Building Better Balance

Increase your stability to take control of your fitness

0
Photo: Tim Fraser

Balance is the ability to control your body and its centre of gravity during movement. It is key to performing everyday functional movements, making sure we stay safe by preventing falls and maximizing our sport performance.

As a personal trainer I see clients who want to be healthy, lose weight and stay motivated. Almost 70 per cent of my clients also need to improve their balance.

During the preliminary fitness assessment in our gym, we conduct a Fullerton Advanced Balance Scale (FABS) test. This includes 10 ways to test your sensory input, functional and dynamic balance and can determine impairment which in turn, allows the trainer to recommend corrective exercises. You can get right into improving your balance with this workout or you can do a self-assessment with the FABS chart here.

Warm Up

5 minutes on a treadmill or elliptical followed by a dynamic warm-up: leg swings, knee-ups, and kneeling lunge with reach.

After warm up, take a Mini Balance Test:

  • Tandem walk 10 steps.
  • 20 sec standing on foam cushion with eyes closed (arms crossed at your chest and back straight, feet shoulder with apart).
  • 20 seconds seated ball leg lift (sit on fitball, raise one leg to be parallel with the floor and hold while keeping a natural posture).

Workout

These balance training exercises can help slow our natural digression of balance and help you maintain an independent lifestyle by improving the four major issues with balance:

  • Increasing cognitive control;
  • Improving lower body range of motion;
  • Strengthening lower body muscles;
  • Increasing core stability.

Do 3 sets of 10 reps for each exercise.

1. BOSU Squats

Targeting all major lower body muscles and core. Control the centre of gravity while moving. Beginners use handrail to increase stability, advanced participants hold a weighted medicine ball.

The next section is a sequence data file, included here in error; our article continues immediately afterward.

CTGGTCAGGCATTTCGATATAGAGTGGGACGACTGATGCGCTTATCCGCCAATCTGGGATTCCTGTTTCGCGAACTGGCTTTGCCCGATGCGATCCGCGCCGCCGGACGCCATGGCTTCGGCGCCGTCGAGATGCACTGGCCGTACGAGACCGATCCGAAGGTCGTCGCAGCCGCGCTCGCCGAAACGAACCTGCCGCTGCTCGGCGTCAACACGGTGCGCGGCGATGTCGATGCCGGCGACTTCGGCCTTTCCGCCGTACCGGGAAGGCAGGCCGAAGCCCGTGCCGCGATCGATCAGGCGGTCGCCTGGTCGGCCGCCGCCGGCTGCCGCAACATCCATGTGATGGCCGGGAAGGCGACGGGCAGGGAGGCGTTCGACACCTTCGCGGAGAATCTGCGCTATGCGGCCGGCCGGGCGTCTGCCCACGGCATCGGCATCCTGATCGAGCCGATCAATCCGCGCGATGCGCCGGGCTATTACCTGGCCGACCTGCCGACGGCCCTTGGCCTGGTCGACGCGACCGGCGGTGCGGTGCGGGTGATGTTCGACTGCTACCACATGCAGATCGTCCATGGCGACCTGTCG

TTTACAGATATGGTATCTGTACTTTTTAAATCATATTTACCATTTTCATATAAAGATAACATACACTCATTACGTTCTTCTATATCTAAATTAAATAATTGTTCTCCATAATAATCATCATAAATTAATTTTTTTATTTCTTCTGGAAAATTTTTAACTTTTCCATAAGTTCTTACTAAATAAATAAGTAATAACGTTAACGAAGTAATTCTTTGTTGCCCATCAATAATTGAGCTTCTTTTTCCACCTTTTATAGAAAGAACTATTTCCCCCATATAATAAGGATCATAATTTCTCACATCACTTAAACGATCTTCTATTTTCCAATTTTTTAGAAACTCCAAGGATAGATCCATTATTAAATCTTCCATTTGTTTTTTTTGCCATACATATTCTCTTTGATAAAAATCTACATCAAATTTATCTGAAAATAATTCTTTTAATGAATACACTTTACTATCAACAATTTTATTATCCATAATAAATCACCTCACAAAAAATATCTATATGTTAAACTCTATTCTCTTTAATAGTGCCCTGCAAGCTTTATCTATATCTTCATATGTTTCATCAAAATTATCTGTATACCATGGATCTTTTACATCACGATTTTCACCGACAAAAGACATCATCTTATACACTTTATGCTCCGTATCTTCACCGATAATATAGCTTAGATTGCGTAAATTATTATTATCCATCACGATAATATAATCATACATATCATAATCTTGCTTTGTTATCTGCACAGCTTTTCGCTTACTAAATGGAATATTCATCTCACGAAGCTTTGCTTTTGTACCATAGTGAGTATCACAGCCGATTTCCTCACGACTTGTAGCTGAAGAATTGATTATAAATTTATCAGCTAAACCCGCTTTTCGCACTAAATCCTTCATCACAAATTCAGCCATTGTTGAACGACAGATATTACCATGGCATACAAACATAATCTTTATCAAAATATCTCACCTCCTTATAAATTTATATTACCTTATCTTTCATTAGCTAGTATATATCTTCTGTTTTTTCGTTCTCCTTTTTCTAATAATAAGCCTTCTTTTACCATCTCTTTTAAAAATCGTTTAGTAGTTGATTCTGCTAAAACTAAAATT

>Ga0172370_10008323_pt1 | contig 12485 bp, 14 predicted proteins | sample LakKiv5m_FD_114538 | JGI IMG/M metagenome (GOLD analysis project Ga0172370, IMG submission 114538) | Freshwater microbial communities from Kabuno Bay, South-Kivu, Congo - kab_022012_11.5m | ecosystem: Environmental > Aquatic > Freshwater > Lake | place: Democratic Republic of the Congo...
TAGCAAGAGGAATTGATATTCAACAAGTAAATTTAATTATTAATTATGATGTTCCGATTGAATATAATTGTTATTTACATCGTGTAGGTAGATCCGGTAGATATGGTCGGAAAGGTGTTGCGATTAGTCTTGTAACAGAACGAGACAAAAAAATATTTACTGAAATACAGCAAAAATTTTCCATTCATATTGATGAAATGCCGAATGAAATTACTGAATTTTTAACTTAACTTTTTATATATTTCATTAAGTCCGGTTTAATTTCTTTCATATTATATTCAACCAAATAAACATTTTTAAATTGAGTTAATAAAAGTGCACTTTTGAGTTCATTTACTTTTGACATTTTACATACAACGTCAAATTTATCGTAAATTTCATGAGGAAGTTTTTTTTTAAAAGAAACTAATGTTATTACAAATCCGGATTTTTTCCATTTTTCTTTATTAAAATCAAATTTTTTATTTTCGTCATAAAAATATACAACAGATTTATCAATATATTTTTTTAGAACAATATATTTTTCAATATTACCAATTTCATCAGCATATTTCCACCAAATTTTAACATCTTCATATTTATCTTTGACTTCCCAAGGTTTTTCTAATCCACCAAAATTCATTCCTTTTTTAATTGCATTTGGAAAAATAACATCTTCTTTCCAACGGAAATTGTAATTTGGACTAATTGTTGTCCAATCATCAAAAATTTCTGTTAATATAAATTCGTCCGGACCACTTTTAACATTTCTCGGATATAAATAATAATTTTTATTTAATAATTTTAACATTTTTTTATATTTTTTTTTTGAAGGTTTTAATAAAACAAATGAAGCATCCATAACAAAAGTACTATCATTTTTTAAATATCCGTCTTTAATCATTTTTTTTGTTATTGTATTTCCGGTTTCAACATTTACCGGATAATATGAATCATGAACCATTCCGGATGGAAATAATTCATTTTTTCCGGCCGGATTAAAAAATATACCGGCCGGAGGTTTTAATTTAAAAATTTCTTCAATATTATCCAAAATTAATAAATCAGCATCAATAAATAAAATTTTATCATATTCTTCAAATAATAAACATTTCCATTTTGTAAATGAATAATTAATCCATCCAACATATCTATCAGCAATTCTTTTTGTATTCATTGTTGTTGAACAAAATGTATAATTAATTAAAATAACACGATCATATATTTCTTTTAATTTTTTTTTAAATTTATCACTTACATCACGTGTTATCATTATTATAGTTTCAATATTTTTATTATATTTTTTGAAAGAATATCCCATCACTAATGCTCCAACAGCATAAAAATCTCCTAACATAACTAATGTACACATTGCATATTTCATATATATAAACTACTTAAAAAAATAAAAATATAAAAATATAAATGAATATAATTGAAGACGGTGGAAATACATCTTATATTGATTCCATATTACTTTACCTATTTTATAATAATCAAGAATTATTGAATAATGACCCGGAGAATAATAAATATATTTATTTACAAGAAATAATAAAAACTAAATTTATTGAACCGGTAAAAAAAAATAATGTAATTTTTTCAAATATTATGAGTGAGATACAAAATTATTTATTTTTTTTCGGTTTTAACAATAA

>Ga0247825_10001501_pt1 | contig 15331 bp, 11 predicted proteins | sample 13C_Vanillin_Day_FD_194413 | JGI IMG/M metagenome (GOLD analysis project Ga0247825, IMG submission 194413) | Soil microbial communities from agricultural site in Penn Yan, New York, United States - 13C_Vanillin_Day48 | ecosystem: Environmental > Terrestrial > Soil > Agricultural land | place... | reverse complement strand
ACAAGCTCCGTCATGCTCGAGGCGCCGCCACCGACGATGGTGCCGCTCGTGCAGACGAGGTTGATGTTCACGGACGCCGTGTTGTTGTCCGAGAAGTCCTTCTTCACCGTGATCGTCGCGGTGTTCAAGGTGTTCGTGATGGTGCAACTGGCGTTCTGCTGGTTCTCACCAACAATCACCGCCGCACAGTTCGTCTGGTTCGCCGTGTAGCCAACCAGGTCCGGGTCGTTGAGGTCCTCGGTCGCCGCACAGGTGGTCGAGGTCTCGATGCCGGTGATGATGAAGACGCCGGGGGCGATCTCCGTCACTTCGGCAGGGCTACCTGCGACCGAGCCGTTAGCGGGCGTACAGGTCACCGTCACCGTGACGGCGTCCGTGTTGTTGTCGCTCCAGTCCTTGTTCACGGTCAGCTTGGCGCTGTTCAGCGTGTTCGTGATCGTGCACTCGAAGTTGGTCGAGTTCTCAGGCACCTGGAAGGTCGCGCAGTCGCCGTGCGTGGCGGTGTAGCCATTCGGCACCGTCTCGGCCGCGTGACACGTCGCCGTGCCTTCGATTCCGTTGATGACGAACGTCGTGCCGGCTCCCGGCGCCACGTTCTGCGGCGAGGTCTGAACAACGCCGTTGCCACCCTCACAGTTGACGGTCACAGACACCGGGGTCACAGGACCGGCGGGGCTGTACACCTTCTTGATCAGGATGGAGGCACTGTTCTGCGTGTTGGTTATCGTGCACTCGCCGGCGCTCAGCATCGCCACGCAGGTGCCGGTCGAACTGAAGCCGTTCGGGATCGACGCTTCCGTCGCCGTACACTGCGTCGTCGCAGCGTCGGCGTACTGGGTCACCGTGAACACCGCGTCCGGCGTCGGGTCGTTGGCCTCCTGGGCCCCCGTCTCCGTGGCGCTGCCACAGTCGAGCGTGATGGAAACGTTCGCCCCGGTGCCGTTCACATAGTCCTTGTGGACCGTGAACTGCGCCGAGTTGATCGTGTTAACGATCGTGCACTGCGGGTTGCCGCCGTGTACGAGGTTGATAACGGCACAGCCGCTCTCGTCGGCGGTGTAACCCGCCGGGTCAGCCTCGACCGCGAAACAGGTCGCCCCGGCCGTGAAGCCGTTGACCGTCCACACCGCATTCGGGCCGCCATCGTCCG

• Stand on the black side of the BOSU, feet slightly wider than shoulder width.
  • Keep knees bent and pushing away from each other.
  • With your arms straight in front of you, start flexing your hips and then knees.
  • Keep flexing until you can no longer maintain a neutral lumbar spine.
  • Lean your torso slightly forward.
  • Once at bottom position, hold for 2 seconds and come back. Listen to your body and find a speed you are comfortable with.
BOSU squats
[/media-credit] Photo: Tim Fraser

2. Bird-dog with Block

Placing a block on top of your back will help keep correct form and control centre of gravity. Advanced participants maintain plank position during the movement.

  • Kneel on the mat with hands under shoulders and knees under hips.
  • Keep head, neck and back aligned with a block on the middle of your back.
  • Lift your right arm and left leg up until it is in line with torso. Keep your glutes squeezed tight and abdominal muscles contracted. Hold for 2 seconds.
  • Slowly return to the initial position and repeat with the opposite side.
  • Keep the block from moving or falling.
Bird-dog
[/media-credit] Photo: Tim Fraser

3. Stability Ball Russian Twist

Builds strength and stability for core. Beginners have someone stabilize/hold the ball, advanced participants hold dumbbell or medicine ball.

  • Lie on a stability ball so head, neck and upper back are in contact with the ball.
  • Flex your knees at 90 degrees, feet flat on the ground, slightly wider than shoulder width.
  • Hold your arms straight and fully extended in front of your chest with palms together
  • Keep abdominals and glutes contracted.
  • Rotate trunk rolling on to one side engaging oblique muscles, while minimizing movement in the hips.
  • Arms straight and hips up. The degree of rotation will depend on your flexibility.
  • Repeat on the opposite side.
Stability ball Russian twist
[/media-credit] Photo: Tim Fraser

4. Single Leg Deadlifts

Works hamstrings, glutes and core. Challenges balance by utilizing only one leg and increases range of motion at hips. Beginners use one dumbbell and hold wall as support, advanced participants use foam cushion or BOSU.

  • Stand tall with your feet together, holding a dumbbell in each hand.
  • Place hands in front of your thighs. Keep your knees slightly bent, chest up and core tight.
  • Flex forward at hips while lifting one leg up. Stomach pulled in, shoulders back, neck aligned with leg.
  • Flex at hips until your upper body is parallel with the ground.
  • Do not allow your hips to twist and keep your raising leg straight.
  • Repeat with opposite leg.
Single leg deadlift
[/media-credit] Photo: Tim Fraser

LEAVE A REPLY

Please enter your comment!
Please enter your name here